Does there exist $a_0$, such that $\{a_n\}_{n=0}^{\infty}$ is unbounded?

Suppose $$\{a_n\}_{n=0}^{\infty}$$ is a sequence, defined by the recurrence relation

$$a_{n+1} = \phi(a_n) + \sigma(a_n) - a_n,$$

where $$\sigma$$ denotes the divisor sum function and $$\phi$$ is Euler's totient function. Does there exist $$a_0$$ such that the corresponding $$\{a_n\}_{n=0}^{\infty}$$ is unbounded?

As $$\phi(a_n) + \sigma(a_n) \geq 2a_n$$ (see here: https://math.stackexchange.com/questions/2888880/is-phin-sigman-geq-2n-always-true), every sequence of this type is monotonically non-decreasing. This means that it is bounded iff it contains an element $$a_n$$ such that $$\phi(a_n) + \sigma(a_n) = 2a_n$$. We know, that to satisfy this equation, $$a_n$$ must either be $$1$$ or prime (see: https://math.stackexchange.com/questions/1215261/find-all-positive-integers-n-such-that-phin-sigman-2n/1215337#1215337). Thus, the question is equivalent to: "Does every such sequence $$\{a_n\}_{n=0}^{\infty}$$ with $$a_0 \geq 2$$ contain a prime element?".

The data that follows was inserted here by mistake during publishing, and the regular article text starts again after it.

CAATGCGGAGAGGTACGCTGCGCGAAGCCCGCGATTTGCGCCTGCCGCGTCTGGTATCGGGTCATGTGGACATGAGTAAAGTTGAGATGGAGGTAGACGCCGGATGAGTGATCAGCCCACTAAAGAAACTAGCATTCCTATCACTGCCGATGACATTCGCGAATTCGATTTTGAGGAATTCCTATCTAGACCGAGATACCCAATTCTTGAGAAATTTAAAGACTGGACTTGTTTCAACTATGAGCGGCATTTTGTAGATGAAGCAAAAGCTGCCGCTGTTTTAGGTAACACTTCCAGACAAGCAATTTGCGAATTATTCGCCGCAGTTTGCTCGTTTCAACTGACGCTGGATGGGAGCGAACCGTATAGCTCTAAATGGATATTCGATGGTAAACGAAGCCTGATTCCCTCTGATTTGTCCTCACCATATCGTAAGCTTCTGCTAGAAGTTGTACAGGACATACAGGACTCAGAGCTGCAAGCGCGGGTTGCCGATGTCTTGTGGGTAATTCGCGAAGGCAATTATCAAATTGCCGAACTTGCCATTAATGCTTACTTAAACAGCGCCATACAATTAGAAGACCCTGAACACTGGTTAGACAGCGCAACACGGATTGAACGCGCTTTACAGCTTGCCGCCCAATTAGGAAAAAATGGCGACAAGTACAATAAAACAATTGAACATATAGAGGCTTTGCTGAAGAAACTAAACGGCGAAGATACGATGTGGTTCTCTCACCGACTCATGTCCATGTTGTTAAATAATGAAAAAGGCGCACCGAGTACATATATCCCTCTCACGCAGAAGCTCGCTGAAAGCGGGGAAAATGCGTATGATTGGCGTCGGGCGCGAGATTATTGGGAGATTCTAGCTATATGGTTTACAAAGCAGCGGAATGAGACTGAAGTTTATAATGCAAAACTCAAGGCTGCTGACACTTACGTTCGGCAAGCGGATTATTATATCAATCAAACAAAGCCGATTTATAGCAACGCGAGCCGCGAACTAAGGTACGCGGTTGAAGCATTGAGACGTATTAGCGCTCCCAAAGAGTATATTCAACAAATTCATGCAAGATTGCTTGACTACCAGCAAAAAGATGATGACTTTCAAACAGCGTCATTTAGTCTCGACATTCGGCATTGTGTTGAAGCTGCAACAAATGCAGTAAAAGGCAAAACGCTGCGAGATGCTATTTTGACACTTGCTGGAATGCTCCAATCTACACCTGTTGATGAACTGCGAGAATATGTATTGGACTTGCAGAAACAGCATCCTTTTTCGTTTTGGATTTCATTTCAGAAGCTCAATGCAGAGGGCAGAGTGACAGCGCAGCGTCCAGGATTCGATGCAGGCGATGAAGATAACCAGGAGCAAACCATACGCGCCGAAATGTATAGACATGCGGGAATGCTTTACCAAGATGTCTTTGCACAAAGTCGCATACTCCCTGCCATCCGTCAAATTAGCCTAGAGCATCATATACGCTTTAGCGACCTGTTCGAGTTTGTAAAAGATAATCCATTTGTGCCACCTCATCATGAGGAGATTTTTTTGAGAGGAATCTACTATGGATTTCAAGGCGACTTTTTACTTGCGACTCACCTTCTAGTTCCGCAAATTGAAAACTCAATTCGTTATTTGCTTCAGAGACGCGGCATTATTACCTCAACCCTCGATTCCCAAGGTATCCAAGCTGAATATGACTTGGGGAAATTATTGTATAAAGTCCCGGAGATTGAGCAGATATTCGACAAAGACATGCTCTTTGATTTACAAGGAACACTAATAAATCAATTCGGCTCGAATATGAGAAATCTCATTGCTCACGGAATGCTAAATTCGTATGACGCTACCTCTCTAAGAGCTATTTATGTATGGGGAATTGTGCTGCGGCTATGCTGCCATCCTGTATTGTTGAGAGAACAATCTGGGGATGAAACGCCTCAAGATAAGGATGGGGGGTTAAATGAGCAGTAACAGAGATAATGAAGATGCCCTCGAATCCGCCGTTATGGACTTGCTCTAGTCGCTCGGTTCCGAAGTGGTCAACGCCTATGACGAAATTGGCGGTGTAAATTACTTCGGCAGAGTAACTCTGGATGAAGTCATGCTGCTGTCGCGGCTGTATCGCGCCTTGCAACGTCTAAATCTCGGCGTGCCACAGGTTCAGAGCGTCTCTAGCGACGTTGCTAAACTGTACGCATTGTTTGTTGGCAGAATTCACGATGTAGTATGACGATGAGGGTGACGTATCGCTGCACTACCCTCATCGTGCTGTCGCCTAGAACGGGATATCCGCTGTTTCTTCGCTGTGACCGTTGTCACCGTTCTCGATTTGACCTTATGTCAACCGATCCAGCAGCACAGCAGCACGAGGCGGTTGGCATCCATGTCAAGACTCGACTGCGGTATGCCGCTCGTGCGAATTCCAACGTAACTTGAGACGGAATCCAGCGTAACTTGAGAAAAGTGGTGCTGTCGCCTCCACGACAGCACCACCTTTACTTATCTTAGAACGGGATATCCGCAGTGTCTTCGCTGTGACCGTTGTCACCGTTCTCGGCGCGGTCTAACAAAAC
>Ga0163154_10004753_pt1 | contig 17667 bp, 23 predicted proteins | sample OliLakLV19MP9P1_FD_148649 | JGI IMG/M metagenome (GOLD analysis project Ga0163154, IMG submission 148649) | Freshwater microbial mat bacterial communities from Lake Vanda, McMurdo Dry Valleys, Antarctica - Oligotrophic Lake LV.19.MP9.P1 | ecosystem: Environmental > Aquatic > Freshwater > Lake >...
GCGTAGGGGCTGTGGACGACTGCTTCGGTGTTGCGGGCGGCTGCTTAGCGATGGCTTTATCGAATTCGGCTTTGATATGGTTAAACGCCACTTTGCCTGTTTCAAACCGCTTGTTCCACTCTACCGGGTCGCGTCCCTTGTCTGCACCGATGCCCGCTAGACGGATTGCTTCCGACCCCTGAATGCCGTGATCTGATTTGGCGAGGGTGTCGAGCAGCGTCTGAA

This question was first asked on math.stackexchange.com: https://math.stackexchange.com/questions/2889876/does-there-exist-a-0-such-that-a-n-n-0-infty-is-unbounded

The existing answers and comments contain a lot of information on this topic, that may be useful in solving the question. However, no full answer was provided yet. So I decided to re-ask this question here.

Any help will be appreciated.

• Consider when the expression is odd. Gerhard "That Might Get You Somewhere" Paseman, 2018.12.15. – Gerhard Paseman Dec 15 '18 at 18:43